By Kenneth Choo
Most people dream of starting their own business; for Tin Peishan, however, one venture wasn't enough.
The 28-year-old has delved into the wilds of business start-ups no less than three times in the past two years.
Today, she runs an eclectic mix of businesses: a musical-themed café; a food stall selling Filipino cuisine; and an online wedding services provider.
Yet, she can be considered a late starter who hit the scene only in January last year.
"I've been keen on entrepreneurship since my university days, but didn't really dare to start a new business from scratch," she said, adding that she felt she lacked the "capital and courage" to strike out on her own earlier.
For six years after her university graduation, she was doing well as an investment banker - a high-paying job that offered her a lot of "career satisfaction and a strong sense of achievement". She wasn't stuck in a corporate rut, but she was restless.
"It was an internal struggle, as I loved my job . . . But I've always craved a different kind of recognition," said the Nanyang Technological University (NTU) business graduate. "I wanted to build something I could look back on 10 years later and feel proud of."
Opportunity first knocked in late 2010, when Ms Tin was planning her own wedding with her fiance, a navy regular.
At that time, she was frustrated with having to navigate the clutter of forum-based wedding services on the Internet.
Ms Tin spotted a gap in the market for a user-friendly, Web-based solution.
So she set up The Wedding Bureau - an online platform with rich resources and a directory listing of vendors.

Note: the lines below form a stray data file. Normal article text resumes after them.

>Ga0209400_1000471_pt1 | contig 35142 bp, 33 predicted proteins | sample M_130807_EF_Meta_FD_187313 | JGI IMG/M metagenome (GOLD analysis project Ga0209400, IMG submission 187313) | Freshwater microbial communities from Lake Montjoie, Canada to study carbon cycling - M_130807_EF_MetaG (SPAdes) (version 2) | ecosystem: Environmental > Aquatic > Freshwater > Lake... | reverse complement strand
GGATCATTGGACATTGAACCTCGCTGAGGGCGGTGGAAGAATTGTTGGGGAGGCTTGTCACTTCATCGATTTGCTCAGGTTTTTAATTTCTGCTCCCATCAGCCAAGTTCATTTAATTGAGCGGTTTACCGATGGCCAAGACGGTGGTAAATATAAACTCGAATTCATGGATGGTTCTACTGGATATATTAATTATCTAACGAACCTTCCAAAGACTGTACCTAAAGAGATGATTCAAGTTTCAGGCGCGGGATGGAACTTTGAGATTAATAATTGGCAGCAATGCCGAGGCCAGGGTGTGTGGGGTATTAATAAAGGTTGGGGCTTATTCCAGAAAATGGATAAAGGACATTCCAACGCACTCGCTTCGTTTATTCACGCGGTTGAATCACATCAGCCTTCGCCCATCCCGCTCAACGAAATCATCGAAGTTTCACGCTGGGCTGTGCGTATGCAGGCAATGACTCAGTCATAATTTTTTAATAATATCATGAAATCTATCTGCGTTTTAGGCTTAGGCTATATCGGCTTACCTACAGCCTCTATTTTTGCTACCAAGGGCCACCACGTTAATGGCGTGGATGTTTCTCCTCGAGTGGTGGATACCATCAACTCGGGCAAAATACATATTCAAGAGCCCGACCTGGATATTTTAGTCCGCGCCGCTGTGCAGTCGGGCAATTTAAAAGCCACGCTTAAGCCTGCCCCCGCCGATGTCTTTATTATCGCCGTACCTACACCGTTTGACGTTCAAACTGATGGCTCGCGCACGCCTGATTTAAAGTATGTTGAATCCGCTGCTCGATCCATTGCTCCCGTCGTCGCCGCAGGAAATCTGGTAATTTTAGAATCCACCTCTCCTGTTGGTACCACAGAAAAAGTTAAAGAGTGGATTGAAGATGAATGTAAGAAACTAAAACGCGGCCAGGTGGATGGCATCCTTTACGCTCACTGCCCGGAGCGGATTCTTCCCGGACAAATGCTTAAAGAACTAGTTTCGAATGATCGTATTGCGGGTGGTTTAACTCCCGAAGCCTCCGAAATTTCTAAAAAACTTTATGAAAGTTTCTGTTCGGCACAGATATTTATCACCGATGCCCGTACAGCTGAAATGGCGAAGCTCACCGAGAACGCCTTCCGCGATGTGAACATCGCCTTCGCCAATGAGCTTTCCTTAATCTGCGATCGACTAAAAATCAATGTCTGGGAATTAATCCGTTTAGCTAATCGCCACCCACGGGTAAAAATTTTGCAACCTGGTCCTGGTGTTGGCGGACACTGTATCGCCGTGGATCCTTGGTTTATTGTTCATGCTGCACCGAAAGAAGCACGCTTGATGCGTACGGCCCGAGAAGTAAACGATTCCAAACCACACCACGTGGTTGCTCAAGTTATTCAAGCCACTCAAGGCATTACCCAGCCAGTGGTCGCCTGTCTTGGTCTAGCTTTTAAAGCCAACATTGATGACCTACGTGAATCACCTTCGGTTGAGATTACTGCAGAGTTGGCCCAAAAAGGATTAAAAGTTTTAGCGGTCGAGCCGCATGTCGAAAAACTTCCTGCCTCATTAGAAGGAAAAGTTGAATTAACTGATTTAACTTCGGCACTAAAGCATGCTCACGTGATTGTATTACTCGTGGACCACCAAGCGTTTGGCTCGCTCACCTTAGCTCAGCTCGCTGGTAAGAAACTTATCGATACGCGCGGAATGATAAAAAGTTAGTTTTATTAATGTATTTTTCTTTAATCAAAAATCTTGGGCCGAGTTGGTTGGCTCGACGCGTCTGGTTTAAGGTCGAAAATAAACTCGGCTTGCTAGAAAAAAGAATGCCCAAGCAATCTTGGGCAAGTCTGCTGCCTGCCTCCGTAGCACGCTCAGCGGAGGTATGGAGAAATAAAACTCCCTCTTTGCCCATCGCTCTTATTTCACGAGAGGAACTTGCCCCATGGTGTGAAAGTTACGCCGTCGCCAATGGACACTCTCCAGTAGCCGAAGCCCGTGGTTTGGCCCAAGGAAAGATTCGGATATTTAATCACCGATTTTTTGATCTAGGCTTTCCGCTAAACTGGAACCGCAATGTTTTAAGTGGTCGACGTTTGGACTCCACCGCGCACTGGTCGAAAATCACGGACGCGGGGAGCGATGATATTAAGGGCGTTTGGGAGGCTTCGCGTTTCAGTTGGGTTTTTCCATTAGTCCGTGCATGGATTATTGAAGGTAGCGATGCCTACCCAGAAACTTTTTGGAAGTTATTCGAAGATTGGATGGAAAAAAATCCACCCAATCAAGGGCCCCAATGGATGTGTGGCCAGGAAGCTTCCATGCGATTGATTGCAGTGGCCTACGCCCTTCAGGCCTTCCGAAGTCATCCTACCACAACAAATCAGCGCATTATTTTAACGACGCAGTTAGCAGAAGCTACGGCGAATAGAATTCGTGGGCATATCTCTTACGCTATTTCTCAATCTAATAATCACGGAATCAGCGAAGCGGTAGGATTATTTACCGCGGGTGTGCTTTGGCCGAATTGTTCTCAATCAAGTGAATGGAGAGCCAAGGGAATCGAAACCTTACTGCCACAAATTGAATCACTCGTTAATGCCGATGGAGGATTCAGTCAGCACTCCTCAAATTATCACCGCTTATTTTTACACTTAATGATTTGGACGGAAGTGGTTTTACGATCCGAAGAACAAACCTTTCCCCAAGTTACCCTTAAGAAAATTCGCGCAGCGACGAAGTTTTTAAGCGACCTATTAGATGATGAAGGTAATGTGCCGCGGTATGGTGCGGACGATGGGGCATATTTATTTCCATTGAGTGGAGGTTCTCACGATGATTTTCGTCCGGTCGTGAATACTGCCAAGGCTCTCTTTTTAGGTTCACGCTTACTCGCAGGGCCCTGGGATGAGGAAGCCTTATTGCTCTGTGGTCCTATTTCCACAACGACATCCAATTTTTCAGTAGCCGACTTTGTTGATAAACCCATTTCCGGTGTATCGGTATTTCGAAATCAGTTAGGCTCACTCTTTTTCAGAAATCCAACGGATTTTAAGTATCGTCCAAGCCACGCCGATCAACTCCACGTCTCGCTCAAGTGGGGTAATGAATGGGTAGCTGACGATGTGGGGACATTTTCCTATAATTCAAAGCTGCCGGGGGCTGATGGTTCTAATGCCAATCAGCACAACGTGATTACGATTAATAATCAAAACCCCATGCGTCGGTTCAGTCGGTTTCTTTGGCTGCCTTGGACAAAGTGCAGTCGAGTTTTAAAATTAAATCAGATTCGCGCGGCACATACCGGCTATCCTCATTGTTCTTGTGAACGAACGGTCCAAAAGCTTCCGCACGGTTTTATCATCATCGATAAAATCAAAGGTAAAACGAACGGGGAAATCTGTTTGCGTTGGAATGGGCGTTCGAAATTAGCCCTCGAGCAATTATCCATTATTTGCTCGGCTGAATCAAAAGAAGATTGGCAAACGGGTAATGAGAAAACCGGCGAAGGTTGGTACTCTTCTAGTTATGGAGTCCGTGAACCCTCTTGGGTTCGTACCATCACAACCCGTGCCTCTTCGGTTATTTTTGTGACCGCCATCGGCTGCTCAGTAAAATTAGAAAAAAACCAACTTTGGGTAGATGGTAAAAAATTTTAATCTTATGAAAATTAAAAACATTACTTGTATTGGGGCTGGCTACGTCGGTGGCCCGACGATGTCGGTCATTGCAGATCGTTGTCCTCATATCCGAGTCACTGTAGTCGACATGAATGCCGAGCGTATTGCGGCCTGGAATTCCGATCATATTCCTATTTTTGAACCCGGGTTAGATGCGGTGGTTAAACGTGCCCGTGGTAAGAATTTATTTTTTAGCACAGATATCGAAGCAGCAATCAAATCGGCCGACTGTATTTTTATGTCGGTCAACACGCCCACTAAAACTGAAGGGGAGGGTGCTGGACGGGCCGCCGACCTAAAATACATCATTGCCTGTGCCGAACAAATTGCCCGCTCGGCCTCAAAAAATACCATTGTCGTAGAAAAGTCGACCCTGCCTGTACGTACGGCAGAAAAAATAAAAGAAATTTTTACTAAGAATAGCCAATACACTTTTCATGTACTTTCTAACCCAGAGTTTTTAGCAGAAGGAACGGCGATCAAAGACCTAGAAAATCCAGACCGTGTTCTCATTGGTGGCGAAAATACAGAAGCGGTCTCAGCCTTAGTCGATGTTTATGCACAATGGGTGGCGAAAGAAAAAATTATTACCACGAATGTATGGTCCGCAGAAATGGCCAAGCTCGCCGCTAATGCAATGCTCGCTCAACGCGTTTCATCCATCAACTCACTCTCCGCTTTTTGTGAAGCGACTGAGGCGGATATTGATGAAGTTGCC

She has since been well and truly bitten by the entrepreneurial bug.
Two forays into the food and beverage industry were what followed.
The first was Broadway Café, a Duxton Road coffee joint serving an array of alcoholic cakes.
It was a joint venture with her sister and a friend that took off at the end of last year.
The cafe was renovated last month to bring in various Broadway musical themes like Mamma Mia and Hairspray.
Ms Tin says that the convenient location and cosy ambience proved an instant hit with the corporate crowd, who hold regular business meetings there.
Following the cafe, she joined forces with her husband to acquire a food stall in a Joo Chiat coffeeshop that serves Filipino cuisine.
She says that the food sold at Adobo! can be best described as "Filipino zi char food" - affordable hawker fare with a unique, non-local twist.
Ms Tin ran all three businesses while working full-time at the bank - until just three months ago.
"It was only when the streams of income started flowing in that I decided to take a leap of faith and devote all my time to pursuing my ventures."
She applied for sabbatical leave in May, and was immediately given the go-ahead by her bosses.
There were many naysayers at first. But like most start-up junkies, Ms Tin has a high tolerance for risk and does not pay much heed to the criticism.
She recalls how the website developer for her wedding portal heckled her constantly about how he felt her fledgling site could not compete with the more established names in the industry.
Her own parents didn't hold back on the wanting me to focus solely on one business". "I always tell them it's still too early to judge me," Ms Tin says.
"I also say that I'm afraid of losing the opportunities if I don't take hold of them."
She feels that robust business ideas justify repeated forays into uncharted territory. "You can't go into business unless you have a sound business idea. Without one, the business will be killed easily and all your money will be sucked away."
But, she admits that even the best made plans can go awry.